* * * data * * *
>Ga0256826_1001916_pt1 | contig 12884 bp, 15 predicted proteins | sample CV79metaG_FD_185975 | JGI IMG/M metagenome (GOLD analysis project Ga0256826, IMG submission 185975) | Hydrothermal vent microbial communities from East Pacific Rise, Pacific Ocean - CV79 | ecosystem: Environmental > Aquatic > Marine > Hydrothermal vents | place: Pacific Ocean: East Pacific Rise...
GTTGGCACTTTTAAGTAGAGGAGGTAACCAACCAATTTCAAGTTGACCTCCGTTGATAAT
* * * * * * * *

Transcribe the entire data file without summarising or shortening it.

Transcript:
>Ga0256826_1001916_pt1 | contig 12884 bp, 15 predicted proteins | sample CV79metaG_FD_185975 | JGI IMG/M metagenome (GOLD analysis project Ga0256826, IMG submission 185975) | Hydrothermal vent microbial communities from East Pacific Rise, Pacific Ocean - CV79 | ecosystem: Environmental > Aquatic > Marine > Hydrothermal vents | place: Pacific Ocean: East Pacific Rise...
GTTGGCACTTTTAAGTAGAGGAGGTAACCAACCAATTTCAAGTTGACCTCCGTTGATAAT